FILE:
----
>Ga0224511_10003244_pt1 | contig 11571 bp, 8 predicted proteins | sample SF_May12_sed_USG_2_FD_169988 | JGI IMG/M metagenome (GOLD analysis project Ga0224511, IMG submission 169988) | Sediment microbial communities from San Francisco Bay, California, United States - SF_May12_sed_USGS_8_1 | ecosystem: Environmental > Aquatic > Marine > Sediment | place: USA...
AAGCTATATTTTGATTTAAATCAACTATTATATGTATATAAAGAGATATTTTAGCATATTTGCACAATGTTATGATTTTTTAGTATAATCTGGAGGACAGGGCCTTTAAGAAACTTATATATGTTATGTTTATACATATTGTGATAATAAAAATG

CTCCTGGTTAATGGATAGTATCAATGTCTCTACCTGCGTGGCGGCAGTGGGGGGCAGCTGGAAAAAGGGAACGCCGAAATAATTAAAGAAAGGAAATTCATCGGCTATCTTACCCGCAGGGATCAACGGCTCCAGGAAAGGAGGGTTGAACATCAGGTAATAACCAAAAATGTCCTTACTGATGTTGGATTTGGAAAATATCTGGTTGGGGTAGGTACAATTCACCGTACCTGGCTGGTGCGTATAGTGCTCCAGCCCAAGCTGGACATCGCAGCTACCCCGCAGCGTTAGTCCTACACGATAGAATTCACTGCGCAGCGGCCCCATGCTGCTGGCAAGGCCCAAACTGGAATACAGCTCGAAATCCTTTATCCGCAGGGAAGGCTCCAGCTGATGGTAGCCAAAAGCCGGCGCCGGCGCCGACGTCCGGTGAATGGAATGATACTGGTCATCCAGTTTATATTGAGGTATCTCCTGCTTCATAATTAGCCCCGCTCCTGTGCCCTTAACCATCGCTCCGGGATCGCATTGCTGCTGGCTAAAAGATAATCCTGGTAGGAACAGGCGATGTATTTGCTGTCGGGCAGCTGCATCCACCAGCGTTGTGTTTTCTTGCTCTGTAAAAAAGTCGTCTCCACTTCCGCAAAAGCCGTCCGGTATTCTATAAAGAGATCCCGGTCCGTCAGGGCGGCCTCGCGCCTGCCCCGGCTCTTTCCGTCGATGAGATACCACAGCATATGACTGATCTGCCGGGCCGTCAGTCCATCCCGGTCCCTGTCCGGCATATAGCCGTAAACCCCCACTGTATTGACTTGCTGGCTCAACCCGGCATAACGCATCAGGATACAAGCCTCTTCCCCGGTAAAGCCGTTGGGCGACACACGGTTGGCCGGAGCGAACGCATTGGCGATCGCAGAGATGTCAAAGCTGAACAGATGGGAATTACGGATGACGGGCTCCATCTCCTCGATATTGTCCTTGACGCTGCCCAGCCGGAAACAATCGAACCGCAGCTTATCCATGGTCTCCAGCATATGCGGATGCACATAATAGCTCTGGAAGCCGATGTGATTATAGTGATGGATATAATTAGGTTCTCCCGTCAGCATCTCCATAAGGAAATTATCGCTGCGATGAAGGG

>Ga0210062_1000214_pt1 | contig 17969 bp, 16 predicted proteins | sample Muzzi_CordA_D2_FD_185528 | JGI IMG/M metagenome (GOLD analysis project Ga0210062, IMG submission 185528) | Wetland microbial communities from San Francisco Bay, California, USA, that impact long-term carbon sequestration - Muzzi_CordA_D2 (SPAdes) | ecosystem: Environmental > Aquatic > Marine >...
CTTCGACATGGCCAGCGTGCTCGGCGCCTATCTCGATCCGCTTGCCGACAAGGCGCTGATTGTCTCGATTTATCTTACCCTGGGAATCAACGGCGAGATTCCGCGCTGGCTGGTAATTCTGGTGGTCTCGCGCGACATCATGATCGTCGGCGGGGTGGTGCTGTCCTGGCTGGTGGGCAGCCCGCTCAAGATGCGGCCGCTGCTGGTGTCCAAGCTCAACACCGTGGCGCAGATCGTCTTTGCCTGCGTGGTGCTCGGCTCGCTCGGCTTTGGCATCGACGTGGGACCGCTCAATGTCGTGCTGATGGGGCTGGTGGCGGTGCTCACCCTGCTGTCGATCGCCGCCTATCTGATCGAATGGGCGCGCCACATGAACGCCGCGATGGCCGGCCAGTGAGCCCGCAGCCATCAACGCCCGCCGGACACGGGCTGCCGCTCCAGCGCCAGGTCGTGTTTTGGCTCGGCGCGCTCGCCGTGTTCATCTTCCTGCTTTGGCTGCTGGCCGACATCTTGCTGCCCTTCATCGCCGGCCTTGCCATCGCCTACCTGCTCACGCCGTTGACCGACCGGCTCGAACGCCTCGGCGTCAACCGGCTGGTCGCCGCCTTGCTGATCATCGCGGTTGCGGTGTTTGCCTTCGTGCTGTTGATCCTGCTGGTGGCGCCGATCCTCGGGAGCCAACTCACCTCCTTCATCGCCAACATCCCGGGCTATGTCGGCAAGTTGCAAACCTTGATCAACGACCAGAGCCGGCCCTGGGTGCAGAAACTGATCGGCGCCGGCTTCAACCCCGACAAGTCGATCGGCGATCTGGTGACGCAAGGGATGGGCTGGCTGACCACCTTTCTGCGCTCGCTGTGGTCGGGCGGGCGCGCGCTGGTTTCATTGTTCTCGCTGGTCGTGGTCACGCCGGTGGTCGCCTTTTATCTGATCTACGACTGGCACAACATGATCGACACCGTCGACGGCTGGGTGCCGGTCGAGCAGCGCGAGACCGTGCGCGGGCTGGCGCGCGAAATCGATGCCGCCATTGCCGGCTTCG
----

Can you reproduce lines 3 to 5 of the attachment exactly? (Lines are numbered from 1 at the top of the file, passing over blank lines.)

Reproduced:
CTCCTGGTTAATGGATAGTATCAATGTCTCTACCTGCGTGGCGGCAGTGGGGGGCAGCTGGAAAAAGGGAACGCCGAAATAATTAAAGAAAGGAAATTCATCGGCTATCTTACCCGCAGGGATCAACGGCTCCAGGAAAGGAGGGTTGAACATCAGGTAATAACCAAAAATGTCCTTACTGATGTTGGATTTGGAAAATATCTGGTTGGGGTAGGTACAATTCACCGTACCTGGCTGGTGCGTATAGTGCTCCAGCCCAAGCTGGACATCGCAGCTACCCCGCAGCGTTAGTCCTACACGATAGAATTCACTGCGCAGCGGCCCCATGCTGCTGGCAAGGCCCAAACTGGAATACAGCTCGAAATCCTTTATCCGCAGGGAAGGCTCCAGCTGATGGTAGCCAAAAGCCGGCGCCGGCGCCGACGTCCGGTGAATGGAATGATACTGGTCATCCAGTTTATATTGAGGTATCTCCTGCTTCATAATTAGCCCCGCTCCTGTGCCCTTAACCATCGCTCCGGGATCGCATTGCTGCTGGCTAAAAGATAATCCTGGTAGGAACAGGCGATGTATTTGCTGTCGGGCAGCTGCATCCACCAGCGTTGTGTTTTCTTGCTCTGTAAAAAAGTCGTCTCCACTTCCGCAAAAGCCGTCCGGTATTCTATAAAGAGATCCCGGTCCGTCAGGGCGGCCTCGCGCCTGCCCCGGCTCTTTCCGTCGATGAGATACCACAGCATATGACTGATCTGCCGGGCCGTCAGTCCATCCCGGTCCCTGTCCGGCATATAGCCGTAAACCCCCACTGTATTGACTTGCTGGCTCAACCCGGCATAACGCATCAGGATACAAGCCTCTTCCCCGGTAAAGCCGTTGGGCGACACACGGTTGGCCGGAGCGAACGCATTGGCGATCGCAGAGATGTCAAAGCTGAACAGATGGGAATTACGGATGACGGGCTCCATCTCCTCGATATTGTCCTTGACGCTGCCCAGCCGGAAACAATCGAACCGCAGCTTATCCATGGTCTCCAGCATATGCGGATGCACATAATAGCTCTGGAAGCCGATGTGATTATAGTGATGGATATAATTAGGTTCTCCCGTCAGCATCTCCATAAGGAAATTATCGCTGCGATGAAGGG

>Ga0210062_1000214_pt1 | contig 17969 bp, 16 predicted proteins | sample Muzzi_CordA_D2_FD_185528 | JGI IMG/M metagenome (GOLD analysis project Ga0210062, IMG submission 185528) | Wetland microbial communities from San Francisco Bay, California, USA, that impact long-term carbon sequestration - Muzzi_CordA_D2 (SPAdes) | ecosystem: Environmental > Aquatic > Marine >...
CTTCGACATGGCCAGCGTGCTCGGCGCCTATCTCGATCCGCTTGCCGACAAGGCGCTGATTGTCTCGATTTATCTTACCCTGGGAATCAACGGCGAGATTCCGCGCTGGCTGGTAATTCTGGTGGTCTCGCGCGACATCATGATCGTCGGCGGGGTGGTGCTGTCCTGGCTGGTGGGCAGCCCGCTCAAGATGCGGCCGCTGCTGGTGTCCAAGCTCAACACCGTGGCGCAGATCGTCTTTGCCTGCGTGGTGCTCGGCTCGCTCGGCTTTGGCATCGACGTGGGACCGCTCAATGTCGTGCTGATGGGGCTGGTGGCGGTGCTCACCCTGCTGTCGATCGCCGCCTATCTGATCGAATGGGCGCGCCACATGAACGCCGCGATGGCCGGCCAGTGAGCCCGCAGCCATCAACGCCCGCCGGACACGGGCTGCCGCTCCAGCGCCAGGTCGTGTTTTGGCTCGGCGCGCTCGCCGTGTTCATCTTCCTGCTTTGGCTGCTGGCCGACATCTTGCTGCCCTTCATCGCCGGCCTTGCCATCGCCTACCTGCTCACGCCGTTGACCGACCGGCTCGAACGCCTCGGCGTCAACCGGCTGGTCGCCGCCTTGCTGATCATCGCGGTTGCGGTGTTTGCCTTCGTGCTGTTGATCCTGCTGGTGGCGCCGATCCTCGGGAGCCAACTCACCTCCTTCATCGCCAACATCCCGGGCTATGTCGGCAAGTTGCAAACCTTGATCAACGACCAGAGCCGGCCCTGGGTGCAGAAACTGATCGGCGCCGGCTTCAACCCCGACAAGTCGATCGGCGATCTGGTGACGCAAGGGATGGGCTGGCTGACCACCTTTCTGCGCTCGCTGTGGTCGGGCGGGCGCGCGCTGGTTTCATTGTTCTCGCTGGTCGTGGTCACGCCGGTGGTCGCCTTTTATCTGATCTACGACTGGCACAACATGATCGACACCGTCGACGGCTGGGTGCCGGTCGAGCAGCGCGAGACCGTGCGCGGGCTGGCGCGCGAAATCGATGCCGCCATTGCCGGCTTCG